Break, break, break,
On thy cold gray stones, O Sea!
And I would that my tongue could utter
The thoughts that arise in me.
From Alfred Tennyson’s “Break, Break, Break”
By Janice Harayda
Looking for good poems for a teenager or for yourself? You’ll find them at Poetry Out Loud www.poetryoutloud.org, the home of National Recitation Project, a nationwide competition that encourages high school students to read poetry in class and elsewhere.
Teenagers who enter the contest must choose from among the 400 new and classic poems posted on Poetry Out Loud, which gives the full text of each and a short biography its author. Students can select work by fine contemporary poets such as Kay Ryan and Yusef Komunyakaa or warhorses like Robert Frost and Emily Dickinson (identified as “the famous hermit of Amherst, Massachusetts”).
Poetry Out Loud is also a good site for teenagers and adults looking for poems to read on their own (which you can find by clicking on “Find a Poem” in the “For Students” category). You might start with one of Alfred Tennyson’s best poems, “Break, Break, Break,” the first lines of which appear above. This brief lament for a lost friend has elements that may appeal to the most reluctant readers, including rhyme, clarity and a strong rhythm. “Break, Break, Break” also deals in part with a theme that’s easy for teenagers to identify with – the difficulty of expressing deep thoughts and feelings. And because it comes from a great English poet of the Victorian era, many students are less likely to have read in it in school than the work of American poets such as Frost and Dickinson.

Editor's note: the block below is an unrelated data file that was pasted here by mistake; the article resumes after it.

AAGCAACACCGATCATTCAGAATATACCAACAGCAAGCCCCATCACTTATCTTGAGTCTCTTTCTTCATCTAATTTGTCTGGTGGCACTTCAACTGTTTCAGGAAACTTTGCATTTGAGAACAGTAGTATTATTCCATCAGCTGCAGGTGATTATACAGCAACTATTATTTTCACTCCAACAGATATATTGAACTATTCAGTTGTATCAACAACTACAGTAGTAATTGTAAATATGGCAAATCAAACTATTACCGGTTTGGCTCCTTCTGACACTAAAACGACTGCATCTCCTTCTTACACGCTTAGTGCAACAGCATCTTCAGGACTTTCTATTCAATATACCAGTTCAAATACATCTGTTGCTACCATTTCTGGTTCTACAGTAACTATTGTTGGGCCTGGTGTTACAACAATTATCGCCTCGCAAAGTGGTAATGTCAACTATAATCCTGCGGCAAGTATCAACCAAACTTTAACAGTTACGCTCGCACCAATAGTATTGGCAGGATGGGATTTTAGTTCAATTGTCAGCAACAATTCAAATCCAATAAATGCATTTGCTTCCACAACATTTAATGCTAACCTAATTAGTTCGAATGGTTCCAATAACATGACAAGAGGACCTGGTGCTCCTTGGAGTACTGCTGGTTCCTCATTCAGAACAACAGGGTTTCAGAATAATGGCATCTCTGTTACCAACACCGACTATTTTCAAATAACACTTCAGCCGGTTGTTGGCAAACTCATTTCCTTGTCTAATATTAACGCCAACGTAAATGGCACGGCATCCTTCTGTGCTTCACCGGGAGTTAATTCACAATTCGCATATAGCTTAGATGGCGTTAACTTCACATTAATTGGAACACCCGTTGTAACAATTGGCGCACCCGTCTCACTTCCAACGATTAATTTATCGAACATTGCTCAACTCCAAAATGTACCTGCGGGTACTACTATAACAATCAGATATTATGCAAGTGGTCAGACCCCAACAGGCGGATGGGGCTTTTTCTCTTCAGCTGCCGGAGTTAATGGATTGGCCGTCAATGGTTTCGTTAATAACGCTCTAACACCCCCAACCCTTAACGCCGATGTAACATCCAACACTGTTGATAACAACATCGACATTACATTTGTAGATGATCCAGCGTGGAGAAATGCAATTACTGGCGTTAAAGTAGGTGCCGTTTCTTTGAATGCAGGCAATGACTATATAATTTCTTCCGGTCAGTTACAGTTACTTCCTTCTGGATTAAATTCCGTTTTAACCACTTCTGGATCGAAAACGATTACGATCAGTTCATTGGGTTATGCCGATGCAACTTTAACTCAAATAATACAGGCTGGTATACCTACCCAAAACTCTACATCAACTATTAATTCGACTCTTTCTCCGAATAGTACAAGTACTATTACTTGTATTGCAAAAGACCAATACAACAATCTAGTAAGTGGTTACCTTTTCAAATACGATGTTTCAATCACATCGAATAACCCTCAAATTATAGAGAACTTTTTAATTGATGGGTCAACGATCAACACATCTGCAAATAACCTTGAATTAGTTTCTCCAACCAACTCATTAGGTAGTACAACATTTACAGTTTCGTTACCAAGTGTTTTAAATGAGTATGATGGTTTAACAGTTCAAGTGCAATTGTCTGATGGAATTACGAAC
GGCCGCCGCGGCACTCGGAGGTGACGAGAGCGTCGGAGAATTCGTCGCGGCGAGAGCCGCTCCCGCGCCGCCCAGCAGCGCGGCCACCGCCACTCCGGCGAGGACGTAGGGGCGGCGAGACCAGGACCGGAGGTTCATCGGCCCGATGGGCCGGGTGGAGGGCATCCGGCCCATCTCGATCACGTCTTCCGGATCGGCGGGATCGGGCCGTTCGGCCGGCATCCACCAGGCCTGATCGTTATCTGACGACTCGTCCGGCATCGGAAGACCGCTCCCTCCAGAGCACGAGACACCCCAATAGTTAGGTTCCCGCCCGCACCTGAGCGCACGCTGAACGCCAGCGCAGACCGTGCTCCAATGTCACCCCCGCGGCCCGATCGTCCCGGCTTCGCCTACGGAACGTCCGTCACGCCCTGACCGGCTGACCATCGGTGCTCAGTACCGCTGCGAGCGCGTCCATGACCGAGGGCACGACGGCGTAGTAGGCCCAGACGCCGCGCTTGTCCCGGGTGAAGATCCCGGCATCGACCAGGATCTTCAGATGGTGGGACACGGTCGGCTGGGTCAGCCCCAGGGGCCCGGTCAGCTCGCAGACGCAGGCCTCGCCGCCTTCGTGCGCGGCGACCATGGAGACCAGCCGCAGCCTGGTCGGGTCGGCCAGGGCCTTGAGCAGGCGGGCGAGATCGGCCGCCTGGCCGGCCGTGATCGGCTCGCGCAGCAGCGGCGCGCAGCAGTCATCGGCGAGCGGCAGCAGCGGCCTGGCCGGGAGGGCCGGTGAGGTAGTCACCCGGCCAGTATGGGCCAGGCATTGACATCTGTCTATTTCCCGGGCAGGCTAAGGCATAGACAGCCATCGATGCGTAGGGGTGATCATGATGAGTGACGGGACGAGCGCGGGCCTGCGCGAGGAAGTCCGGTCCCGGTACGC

Furthermore: “Break, Break, Break” is a great tool for teaching teenagers about poetry because it is relatively easy to read but uses many techniques found in more challenging poems, including assonance, repetition, alliteration, and onomatopoeia. The first three words are an example of three-syllable foot with three stresses, known as a molossus.
© 2007 Janice Harayda. All rights reserved.